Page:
In 2010, South Africa granted four-year residence permits to nearly a quarter-million Zimbabweans who had entered the country illegally.
Many had fled political and economic turmoil in their homeland, but lived abroad in fear of the day their permits would expire, forcing them to return.
But a recent announcement by the South African government on Tuesday has brought some relief.
Home Affairs Minister Malusi Gigaba has unveiled a new three-year Zimbabwean Special Dispensation Permit (ZSP), which will grants applicants a three-year amnesty extension beginning January 1, 2015.
“Permit holders who wish to remain in South Africa after the expiry of their permits can re-apply," he said. "The ZSP will allow permit-holders to live, work, conduct business and study in South Africa until 31 December 2017.”
But the offer comes with a condition. Only holders of the Dispensation of Zimbabweans Project (DZP) permits, which were issued in 2010, may apply for the new ZSP extension. Also, applicants will be required to provide a valid passport, proof of employment, study or business ownership, and have a clean criminal record.
According to Home Affairs officials, applicants will been given three-month window to submit their applications, beginning on October 1, via newly opened visa centers throughout the country.
Gigaba added that the ZSP will be the last special permits given to the Zimbabweans.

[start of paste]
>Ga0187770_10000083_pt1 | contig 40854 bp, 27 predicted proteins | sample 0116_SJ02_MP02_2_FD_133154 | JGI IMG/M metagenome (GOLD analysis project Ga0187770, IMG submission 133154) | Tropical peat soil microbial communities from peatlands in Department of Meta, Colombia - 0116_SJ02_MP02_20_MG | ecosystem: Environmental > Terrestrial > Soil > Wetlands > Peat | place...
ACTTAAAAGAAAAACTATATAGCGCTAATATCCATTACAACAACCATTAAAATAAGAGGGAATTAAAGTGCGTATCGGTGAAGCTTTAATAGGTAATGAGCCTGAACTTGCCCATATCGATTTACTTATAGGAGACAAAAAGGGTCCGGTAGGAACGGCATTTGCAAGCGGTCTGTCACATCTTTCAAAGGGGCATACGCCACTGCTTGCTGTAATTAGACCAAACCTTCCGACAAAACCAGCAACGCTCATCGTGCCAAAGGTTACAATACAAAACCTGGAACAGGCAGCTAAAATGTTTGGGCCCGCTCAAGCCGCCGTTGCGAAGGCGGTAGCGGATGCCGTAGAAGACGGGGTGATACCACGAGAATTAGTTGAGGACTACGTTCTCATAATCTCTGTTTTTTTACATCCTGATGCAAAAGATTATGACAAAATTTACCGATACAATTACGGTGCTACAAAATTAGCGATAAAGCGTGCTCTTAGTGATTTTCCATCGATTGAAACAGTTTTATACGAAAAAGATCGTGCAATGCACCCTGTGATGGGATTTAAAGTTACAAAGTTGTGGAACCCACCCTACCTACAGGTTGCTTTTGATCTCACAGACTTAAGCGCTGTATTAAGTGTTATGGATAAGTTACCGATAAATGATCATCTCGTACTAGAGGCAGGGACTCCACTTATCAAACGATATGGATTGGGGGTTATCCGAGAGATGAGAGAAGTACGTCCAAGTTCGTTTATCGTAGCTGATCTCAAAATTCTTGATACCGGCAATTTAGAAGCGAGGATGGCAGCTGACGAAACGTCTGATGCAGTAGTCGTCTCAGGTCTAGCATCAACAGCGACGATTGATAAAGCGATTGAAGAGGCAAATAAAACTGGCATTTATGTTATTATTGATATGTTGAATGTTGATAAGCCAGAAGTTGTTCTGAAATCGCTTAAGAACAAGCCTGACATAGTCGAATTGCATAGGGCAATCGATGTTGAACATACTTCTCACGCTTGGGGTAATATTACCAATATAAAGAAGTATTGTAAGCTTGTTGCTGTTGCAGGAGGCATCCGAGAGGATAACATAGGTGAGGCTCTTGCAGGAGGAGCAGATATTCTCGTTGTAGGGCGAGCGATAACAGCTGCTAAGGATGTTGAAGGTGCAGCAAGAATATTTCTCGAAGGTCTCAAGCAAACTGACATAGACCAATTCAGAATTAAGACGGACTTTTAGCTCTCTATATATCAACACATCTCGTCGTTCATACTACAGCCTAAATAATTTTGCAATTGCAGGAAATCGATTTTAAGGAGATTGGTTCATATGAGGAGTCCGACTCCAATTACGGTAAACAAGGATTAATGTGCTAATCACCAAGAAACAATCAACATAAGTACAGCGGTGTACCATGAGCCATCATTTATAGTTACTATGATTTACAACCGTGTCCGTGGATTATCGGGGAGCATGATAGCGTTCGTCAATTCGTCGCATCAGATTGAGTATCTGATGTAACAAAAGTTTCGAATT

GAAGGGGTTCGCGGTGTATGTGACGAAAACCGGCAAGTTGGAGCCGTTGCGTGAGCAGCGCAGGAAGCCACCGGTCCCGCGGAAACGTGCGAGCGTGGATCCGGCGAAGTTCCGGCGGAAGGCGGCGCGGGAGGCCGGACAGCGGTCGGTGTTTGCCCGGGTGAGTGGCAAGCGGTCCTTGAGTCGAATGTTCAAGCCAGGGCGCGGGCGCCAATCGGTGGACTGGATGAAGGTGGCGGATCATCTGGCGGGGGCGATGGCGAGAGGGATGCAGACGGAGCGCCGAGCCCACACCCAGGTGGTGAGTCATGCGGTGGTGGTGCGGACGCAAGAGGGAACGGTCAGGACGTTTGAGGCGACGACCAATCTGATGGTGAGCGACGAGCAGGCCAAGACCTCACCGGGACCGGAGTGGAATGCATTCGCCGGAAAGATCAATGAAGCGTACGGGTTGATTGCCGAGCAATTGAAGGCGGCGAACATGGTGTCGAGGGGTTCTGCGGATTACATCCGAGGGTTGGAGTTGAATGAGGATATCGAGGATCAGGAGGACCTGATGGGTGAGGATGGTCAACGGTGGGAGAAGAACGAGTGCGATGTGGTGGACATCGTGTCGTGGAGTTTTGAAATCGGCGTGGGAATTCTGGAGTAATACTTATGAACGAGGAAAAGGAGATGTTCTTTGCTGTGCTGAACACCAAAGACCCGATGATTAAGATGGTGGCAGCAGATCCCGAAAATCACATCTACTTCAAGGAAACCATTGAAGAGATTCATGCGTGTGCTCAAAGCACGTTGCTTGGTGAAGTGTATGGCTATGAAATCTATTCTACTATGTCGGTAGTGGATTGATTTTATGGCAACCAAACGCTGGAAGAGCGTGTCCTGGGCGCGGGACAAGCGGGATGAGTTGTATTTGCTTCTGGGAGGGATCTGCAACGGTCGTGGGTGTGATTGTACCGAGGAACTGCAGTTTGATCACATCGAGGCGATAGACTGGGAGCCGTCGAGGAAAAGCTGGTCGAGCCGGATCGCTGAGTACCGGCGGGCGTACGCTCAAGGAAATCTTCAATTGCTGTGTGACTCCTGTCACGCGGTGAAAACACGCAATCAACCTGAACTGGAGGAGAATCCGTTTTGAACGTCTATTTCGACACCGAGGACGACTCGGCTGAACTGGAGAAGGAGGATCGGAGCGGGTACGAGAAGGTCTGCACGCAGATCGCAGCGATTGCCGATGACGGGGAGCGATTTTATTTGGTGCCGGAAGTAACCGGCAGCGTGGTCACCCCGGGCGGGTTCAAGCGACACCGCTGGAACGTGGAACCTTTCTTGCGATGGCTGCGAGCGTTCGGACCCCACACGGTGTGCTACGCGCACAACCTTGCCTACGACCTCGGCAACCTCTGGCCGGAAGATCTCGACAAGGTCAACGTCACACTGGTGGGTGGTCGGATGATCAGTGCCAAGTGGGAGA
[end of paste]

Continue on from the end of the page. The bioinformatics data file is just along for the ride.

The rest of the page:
"ZSP permit-holders who wish to stay in South Africa after the expiry of their ZSP must return to Zimbabwe to apply for mainstream visas and permits under the Immigration Act," he said. "This means we will not be announcing in 2017 any new special permit."
The news of the new special permits has brought joy to the entire Zimbabwean community in South Africa.
Solomon Chikowero, chairman of a Zimbabwean diaspora group, says Zimbabweans could not have gotten a better deal than this one.
"At least they have a breathing space for the next three years to put their papers in place," he said. "There is also a leeway to move [away] from the ZSP — because it’s a special permit — to a proper permit, which can allow you to apply either for certification or permanent residency thereafter."
An estimated 1.5 million Zimbabweans are believed to be living in South Africa as a result of economic and political turmoil in their homeland in the past two decades.